1. Q. I have a beautiful pyracantha in my front yard. It is loaded with berries. I have heard that the pyracantha is related to the apple and that the fruit (berries) is edible. Is this correct?
The fact is, pyracantha berries are entirely edible and there is at least one recipe I've discovered for pyracantha jelly.
If you have a surplus of pyracantha berries this fall and would just as soon the birds did not rob you of them, you might enjoy the taste of pyracantha jelly. It is quite tasty, much like apple jelly in appearance and flavor.
2. Q: I was glad to see the recipe for pyracantha jelly on the Parson's Archive age...but I need to know: when am I supposed to pick the berries? How do I know when they're ripe?
A: Since they are nothing more than a little apple, they are normally picked when they have turned fairly red. This is usually in late summer or early fall. Watch the birds; when they start harvesting them, you know it is time to get your share!!!
2. Q: I have a pyracantha in my front yard. It only produces a few berries each year while others I've seen in the neighborhood are loaded! Is there something I can do to increase the yield?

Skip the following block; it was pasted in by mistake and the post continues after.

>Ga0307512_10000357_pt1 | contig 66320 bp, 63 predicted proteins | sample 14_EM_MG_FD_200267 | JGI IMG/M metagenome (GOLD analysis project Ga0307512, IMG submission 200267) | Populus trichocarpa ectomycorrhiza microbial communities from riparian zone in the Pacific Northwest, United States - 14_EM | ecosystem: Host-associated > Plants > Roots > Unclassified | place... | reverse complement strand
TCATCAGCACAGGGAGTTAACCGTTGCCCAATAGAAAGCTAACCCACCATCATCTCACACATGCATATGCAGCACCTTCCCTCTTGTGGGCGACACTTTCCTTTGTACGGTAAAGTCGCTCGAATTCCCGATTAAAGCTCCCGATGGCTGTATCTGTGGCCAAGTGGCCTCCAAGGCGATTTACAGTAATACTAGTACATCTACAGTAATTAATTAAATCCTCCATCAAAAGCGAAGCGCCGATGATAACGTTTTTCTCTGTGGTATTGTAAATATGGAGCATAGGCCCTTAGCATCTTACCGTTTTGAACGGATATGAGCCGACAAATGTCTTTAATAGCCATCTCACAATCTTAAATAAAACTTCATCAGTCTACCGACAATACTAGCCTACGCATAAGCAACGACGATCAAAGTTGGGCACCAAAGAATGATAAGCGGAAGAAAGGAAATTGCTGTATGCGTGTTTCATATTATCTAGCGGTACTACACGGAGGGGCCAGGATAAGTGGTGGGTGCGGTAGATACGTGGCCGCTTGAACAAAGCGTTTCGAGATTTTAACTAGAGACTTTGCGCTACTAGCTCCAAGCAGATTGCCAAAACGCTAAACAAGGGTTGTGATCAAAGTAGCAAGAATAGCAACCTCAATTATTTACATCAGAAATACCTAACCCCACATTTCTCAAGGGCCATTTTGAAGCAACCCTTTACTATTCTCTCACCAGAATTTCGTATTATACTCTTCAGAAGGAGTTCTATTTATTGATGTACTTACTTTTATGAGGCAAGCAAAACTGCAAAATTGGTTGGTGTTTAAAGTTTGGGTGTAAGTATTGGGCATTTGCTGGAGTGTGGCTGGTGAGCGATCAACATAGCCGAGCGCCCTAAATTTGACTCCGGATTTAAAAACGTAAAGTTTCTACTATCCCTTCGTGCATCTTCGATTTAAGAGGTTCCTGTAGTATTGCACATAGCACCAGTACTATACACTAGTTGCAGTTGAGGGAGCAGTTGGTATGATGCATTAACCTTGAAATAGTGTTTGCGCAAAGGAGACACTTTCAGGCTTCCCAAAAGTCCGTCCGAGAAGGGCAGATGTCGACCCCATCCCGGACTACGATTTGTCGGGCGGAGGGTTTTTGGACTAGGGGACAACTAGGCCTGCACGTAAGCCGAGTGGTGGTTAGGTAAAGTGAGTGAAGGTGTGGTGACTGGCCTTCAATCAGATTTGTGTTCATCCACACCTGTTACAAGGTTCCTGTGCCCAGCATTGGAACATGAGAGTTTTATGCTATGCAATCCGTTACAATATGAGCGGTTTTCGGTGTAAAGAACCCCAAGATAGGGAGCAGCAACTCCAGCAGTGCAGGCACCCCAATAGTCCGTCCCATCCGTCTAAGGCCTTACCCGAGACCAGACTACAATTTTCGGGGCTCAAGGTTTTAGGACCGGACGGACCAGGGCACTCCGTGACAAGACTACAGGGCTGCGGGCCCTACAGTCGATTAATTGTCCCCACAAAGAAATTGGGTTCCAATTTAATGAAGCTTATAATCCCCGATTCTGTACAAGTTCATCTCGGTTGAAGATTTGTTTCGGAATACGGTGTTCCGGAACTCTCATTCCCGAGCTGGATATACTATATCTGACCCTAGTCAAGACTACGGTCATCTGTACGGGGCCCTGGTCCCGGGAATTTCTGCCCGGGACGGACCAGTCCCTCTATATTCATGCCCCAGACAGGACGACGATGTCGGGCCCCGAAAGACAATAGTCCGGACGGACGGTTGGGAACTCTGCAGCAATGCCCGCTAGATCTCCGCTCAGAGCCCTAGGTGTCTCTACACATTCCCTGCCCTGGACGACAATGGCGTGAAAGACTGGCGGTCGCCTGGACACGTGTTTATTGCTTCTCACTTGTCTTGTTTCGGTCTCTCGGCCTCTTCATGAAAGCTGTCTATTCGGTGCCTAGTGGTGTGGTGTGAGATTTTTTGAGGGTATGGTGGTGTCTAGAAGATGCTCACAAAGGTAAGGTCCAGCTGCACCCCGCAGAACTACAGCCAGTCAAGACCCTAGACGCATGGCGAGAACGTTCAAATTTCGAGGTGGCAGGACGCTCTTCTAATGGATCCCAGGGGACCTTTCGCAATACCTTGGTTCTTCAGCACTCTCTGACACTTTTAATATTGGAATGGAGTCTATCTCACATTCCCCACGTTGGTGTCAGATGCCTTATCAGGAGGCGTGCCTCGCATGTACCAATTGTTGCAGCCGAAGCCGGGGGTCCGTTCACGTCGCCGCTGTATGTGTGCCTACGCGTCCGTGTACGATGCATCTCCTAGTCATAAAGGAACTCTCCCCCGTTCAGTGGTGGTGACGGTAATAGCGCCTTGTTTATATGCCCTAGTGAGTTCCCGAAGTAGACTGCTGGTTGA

A: I would suspect light as the culprit, or more correctly the lack of light. Since pyracantha is member of the rose or apple family it is nothing more than a small apple. All fruit plants need full sunlight for best production. So if your plant is receiving less than 10 hours of light each day or if it is shaded by other plants you would expect for it to produce less fruit.
If that is not the case, the next place you would look would be the general health and growth of the plant. If it is growing good and has nice green color, then you are in good shape. If it is yellow it may be lacking in nitrogen or iron which may be causing the poor fruit production. So you may need to apply iron or nitrogen. Excess nitrogen can stimulate excessive growth which will also lead to poor fruit production.
Finally, pruning per se will not stimulate fruit production. Heavy pruning will stimulate lush vegetative growth which will fail to produce fruit. So don't go butchering your plant just yet; depending on your light conditions you may have to live with the amount of fruit you are getting.
| Parson's Archive Home | Aggie Horticulture |